During the beginning weeks of the off-season, Inside the Gators will take an in-depth look at how last season went for Florida's 2019 signees who redshirted with our Redshirt Report series. Today, we focus on how this past season went for running back Nay’Quan Wright.
Freshman running back Nay’Quan Wright got lost in the shuffle during the 2019 season – and not just because he’s listed at 5-foot-9 and 195 pounds.
Veterans Lamical Perine, Dameon Pierce and Malik Davis were well ahead of him on the depth chart, and the Gators leaned heavily on their passing attack after the first month of the season. Wright, a four-star prospect out of Carol City High School in Miami Gardens, played in just three games, carried the ball 12 times and redshirted.
Redshirting can be challenging for some players. Throughout his football career, Wright was one of the best players on his team and was told how good he was by just about every college coaching staff in the country during his recruitment. His high school coach, Benedict Hyppolite, said Wright is optimistic by nature and understands that his development as a running back is a process.
“I believe he’ll be a great player,” Hyppolite said. “I believe he’s going to have a great career. Just continue to run the marathon. Life is not a sprint; it’s a marathon, and he knows that was one of my biggest components when I was his head football coach. That’s all I preach.”
Wright used his redshirt year to adjust to the college game and learn the position better from his coaches and more experienced teammates, Hyppolite said.
Hyppolite had no doubts that Wright would approach his redshirt year with the correct attitude. He missed most of his junior season of high school with an injury and never got discouraged or changed his work ethic.
“He always stayed committed with his academics,” he said. “He committed really to work and always remained optimistic about a lot of different things. He just handled his day-to-day business accordingly as if he was continuing to play. I know him as a person, I know his integrity and what he stands for. I know he’s going to continue to work until his number is called.”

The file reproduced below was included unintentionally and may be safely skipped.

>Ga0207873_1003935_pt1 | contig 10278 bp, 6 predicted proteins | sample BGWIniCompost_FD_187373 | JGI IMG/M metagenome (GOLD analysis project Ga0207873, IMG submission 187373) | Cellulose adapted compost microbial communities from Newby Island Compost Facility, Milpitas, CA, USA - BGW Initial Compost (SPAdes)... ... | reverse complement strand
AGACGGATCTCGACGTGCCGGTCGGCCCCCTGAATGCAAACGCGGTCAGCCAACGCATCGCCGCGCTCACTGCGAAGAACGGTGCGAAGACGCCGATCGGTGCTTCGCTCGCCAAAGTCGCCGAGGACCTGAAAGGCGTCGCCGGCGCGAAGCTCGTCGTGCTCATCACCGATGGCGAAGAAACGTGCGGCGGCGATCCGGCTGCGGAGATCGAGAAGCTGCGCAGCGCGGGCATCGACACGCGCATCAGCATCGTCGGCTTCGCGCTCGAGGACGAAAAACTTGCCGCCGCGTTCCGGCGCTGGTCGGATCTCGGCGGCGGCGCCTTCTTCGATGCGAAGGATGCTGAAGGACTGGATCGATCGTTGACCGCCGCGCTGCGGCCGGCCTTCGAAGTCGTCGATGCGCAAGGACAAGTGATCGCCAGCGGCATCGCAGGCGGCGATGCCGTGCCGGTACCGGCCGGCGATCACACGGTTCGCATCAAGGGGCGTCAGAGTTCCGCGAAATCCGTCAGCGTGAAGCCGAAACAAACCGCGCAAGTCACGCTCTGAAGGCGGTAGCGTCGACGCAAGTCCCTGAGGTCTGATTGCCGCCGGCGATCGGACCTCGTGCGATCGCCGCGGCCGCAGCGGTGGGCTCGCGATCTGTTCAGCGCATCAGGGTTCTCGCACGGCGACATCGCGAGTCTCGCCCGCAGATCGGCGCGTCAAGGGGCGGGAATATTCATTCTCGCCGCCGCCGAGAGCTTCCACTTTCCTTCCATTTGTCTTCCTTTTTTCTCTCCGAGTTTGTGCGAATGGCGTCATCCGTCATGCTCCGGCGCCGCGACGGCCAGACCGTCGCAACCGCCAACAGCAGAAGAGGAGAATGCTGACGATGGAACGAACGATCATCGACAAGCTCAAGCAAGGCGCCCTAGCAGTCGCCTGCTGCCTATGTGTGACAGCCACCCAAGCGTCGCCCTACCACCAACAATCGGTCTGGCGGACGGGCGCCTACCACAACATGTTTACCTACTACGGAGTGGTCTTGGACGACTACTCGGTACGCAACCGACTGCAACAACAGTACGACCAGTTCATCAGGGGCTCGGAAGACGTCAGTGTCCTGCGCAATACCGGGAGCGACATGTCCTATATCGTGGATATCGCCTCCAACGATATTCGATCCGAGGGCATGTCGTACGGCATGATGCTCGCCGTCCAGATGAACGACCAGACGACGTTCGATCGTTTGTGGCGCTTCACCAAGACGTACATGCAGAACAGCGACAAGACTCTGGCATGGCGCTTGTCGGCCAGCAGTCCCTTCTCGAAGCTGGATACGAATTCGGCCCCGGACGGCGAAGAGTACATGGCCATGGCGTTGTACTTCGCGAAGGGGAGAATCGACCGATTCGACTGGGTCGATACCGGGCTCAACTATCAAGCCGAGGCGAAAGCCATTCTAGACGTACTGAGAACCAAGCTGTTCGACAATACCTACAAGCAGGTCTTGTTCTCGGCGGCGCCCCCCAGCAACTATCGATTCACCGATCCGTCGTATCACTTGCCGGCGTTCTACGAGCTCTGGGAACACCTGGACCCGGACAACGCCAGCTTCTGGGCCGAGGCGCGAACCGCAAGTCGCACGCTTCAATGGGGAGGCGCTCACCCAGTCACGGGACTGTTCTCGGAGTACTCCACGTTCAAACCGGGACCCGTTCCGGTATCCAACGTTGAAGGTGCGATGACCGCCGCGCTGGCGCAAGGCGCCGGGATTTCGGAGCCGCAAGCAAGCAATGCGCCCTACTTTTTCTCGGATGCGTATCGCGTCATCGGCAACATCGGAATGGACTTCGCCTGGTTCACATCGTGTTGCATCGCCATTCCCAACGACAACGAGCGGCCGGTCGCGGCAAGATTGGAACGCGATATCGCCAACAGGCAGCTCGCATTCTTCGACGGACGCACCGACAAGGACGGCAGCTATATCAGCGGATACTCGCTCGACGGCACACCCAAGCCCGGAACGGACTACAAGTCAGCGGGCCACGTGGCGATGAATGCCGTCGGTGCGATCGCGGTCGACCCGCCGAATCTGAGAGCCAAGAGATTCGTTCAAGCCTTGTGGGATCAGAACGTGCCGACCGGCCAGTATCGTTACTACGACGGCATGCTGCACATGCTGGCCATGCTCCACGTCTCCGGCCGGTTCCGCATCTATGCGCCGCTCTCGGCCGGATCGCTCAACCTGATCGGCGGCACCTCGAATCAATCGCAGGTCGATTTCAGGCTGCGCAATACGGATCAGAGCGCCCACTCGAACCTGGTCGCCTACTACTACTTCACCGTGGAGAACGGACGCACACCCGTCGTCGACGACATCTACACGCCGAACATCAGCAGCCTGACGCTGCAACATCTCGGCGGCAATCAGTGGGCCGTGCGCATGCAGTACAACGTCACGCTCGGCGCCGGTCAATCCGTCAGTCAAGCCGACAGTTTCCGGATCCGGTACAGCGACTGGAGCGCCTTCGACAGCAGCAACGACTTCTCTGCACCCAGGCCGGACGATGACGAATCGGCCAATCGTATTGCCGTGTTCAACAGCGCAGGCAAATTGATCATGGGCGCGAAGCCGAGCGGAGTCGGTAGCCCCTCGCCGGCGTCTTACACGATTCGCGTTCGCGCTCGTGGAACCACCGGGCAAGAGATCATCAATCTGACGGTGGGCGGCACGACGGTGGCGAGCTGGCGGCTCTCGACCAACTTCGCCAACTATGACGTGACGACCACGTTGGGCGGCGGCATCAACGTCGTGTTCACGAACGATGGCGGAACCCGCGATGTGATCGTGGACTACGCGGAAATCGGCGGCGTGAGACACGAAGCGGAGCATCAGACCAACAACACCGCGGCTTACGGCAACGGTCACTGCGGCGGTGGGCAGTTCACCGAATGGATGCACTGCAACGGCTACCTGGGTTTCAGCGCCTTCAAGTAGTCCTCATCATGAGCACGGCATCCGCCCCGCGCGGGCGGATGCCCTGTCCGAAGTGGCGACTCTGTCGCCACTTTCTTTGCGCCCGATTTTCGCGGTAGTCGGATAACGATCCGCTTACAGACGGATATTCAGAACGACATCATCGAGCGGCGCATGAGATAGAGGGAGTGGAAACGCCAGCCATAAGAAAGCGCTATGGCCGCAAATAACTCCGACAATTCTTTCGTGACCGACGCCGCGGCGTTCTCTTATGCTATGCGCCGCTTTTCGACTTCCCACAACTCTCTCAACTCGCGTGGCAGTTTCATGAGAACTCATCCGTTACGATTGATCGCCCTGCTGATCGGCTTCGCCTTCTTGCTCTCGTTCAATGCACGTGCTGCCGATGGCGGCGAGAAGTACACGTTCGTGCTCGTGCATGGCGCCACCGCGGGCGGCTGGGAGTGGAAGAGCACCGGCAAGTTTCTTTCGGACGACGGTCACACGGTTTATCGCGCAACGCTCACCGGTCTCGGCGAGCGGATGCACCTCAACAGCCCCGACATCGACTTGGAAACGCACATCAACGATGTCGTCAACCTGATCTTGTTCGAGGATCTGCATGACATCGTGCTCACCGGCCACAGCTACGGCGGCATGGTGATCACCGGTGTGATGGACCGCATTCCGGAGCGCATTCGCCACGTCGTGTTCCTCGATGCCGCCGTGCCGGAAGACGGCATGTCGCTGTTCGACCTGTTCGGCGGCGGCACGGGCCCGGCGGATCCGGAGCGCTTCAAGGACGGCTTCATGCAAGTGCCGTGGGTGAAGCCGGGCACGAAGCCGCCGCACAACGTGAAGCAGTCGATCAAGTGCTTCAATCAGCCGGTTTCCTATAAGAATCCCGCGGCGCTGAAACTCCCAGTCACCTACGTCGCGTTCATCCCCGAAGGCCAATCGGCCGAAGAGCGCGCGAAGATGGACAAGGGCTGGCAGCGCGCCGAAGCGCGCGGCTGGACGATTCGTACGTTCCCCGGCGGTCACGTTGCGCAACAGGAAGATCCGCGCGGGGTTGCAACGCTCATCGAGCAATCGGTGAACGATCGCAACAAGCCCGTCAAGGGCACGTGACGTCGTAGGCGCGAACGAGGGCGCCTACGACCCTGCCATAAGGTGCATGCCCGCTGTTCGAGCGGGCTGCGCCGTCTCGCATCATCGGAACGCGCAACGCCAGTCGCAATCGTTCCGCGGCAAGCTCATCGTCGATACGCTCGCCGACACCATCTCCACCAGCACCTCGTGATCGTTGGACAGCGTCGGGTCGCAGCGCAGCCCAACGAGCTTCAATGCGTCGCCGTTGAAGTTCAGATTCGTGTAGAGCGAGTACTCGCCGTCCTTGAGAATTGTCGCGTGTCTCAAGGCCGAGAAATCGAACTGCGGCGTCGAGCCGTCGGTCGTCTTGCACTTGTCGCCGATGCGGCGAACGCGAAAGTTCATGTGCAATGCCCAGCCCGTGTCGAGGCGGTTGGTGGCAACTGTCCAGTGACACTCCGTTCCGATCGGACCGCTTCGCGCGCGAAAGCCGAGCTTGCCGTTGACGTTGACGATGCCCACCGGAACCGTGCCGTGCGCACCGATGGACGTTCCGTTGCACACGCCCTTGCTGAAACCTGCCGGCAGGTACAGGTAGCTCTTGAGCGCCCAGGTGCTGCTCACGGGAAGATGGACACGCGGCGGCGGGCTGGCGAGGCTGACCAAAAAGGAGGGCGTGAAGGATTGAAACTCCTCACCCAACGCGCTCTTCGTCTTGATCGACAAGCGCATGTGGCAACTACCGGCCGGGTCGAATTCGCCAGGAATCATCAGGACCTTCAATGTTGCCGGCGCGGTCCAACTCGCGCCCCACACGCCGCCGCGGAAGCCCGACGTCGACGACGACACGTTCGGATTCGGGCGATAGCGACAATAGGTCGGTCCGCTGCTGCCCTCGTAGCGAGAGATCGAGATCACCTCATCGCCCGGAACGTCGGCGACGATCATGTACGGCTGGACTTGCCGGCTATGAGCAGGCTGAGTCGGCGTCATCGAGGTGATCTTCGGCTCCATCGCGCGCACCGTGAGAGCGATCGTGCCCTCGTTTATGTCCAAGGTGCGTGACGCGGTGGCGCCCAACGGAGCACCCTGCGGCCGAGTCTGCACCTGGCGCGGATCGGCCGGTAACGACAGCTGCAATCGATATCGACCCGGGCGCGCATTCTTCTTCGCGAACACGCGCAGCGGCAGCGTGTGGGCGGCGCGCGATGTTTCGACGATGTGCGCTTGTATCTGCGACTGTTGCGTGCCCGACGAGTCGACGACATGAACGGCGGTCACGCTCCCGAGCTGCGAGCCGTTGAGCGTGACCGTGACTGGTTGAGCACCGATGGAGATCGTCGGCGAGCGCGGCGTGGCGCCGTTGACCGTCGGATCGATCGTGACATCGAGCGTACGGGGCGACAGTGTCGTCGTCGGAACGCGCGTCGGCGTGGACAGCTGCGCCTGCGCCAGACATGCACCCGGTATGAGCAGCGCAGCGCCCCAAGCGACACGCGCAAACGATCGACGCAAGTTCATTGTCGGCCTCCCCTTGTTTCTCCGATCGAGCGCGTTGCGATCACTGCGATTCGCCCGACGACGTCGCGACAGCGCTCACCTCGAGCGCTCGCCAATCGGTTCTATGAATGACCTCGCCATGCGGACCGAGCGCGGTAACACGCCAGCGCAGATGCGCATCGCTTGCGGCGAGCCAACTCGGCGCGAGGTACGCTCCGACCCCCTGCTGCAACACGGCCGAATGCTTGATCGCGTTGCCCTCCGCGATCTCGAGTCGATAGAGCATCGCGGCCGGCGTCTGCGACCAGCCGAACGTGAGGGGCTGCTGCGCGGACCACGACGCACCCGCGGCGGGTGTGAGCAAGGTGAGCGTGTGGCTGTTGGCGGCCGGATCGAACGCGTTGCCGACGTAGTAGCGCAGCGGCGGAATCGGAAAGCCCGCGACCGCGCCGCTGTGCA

When Wright eventually works his way onto the field, he’ll bring versatility to the offense. He’s shifty, good at making catches out of the backfield and more physical than you might think for a guy his size. If you watch his high school film, he might remind you of Jacksonville Jaguars Great Maurice Jones-Drew.
“He’s a game-changer,” Hyppolite said. “At any given time, he’s going to change the game and make a play for you. Somebody you can trust. Somebody that’s going to go 110 percent each play. So, he’s a solid back. He can catch out of the backfield. He can run in between the tackles, and he can pull away from you.
“Without him having the football in his hands, he can block, he can buy time for the quarterback. He could be a lead-blocker. He’s a team-player.”
Given his diminutive stature, it’s reasonable to wonder if he’ll ever be capable of becoming a workhorse back. Hyppolite said he’s seen smaller running backs have a lot of success before, and he thinks Wright plays bigger than his size.
“I know he’s fast,” he said. “I know he’s physical. I know he’s tough. He’s got grit. I know he loves the game of football; he plays with a different passion. I know he played in one of the most competitive regions in high school football in the state of Florida, being South Florida.”
Perine played his last game with the Gators in the Orange Bowl, but Wright’s chances at significant playing time in 2020 still don’t seem very good. Pierce figures to be the featured back with Davis and Miami transfer Lorenzo Lingard (if he’s awarded immediate eligibility) providing a pair of quality reserves for UF to lean on. Then there’s redshirt sophomore Iverson Clement, who could receive more snaps this spring.
Wright hasn’t shied away from adversity or competition yet, and Hyppolite doesn’t expect him to start now.
“Everything in life is all about timing,” he said. “Like I say, he’s a very optimistic young man that has been handled a tough hand, and he’s just waiting for an opportunity, waiting for a chance, and, if my number is called, I’m going to continue to do what I’m always accustomed to doing and that’s working hard, being the hard-worker, focusing on the things I control academically.”